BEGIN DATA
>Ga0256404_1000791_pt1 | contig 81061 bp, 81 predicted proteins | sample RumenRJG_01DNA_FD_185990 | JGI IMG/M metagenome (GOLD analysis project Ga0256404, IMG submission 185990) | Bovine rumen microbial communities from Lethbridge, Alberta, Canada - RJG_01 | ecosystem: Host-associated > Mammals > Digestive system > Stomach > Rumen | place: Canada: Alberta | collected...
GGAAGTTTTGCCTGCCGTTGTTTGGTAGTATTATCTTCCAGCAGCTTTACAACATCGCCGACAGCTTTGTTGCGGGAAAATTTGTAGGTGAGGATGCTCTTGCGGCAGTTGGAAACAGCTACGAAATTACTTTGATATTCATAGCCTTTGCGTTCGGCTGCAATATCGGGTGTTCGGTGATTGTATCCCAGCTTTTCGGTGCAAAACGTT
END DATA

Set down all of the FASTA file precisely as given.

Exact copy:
>Ga0256404_1000791_pt1 | contig 81061 bp, 81 predicted proteins | sample RumenRJG_01DNA_FD_185990 | JGI IMG/M metagenome (GOLD analysis project Ga0256404, IMG submission 185990) | Bovine rumen microbial communities from Lethbridge, Alberta, Canada - RJG_01 | ecosystem: Host-associated > Mammals > Digestive system > Stomach > Rumen | place: Canada: Alberta | collected...
GGAAGTTTTGCCTGCCGTTGTTTGGTAGTATTATCTTCCAGCAGCTTTACAACATCGCCGACAGCTTTGTTGCGGGAAAATTTGTAGGTGAGGATGCTCTTGCGGCAGTTGGAAACAGCTACGAAATTACTTTGATATTCATAGCCTTTGCGTTCGGCTGCAATATCGGGTGTTCGGTGATTGTATCCCAGCTTTTCGGTGCAAAACGTT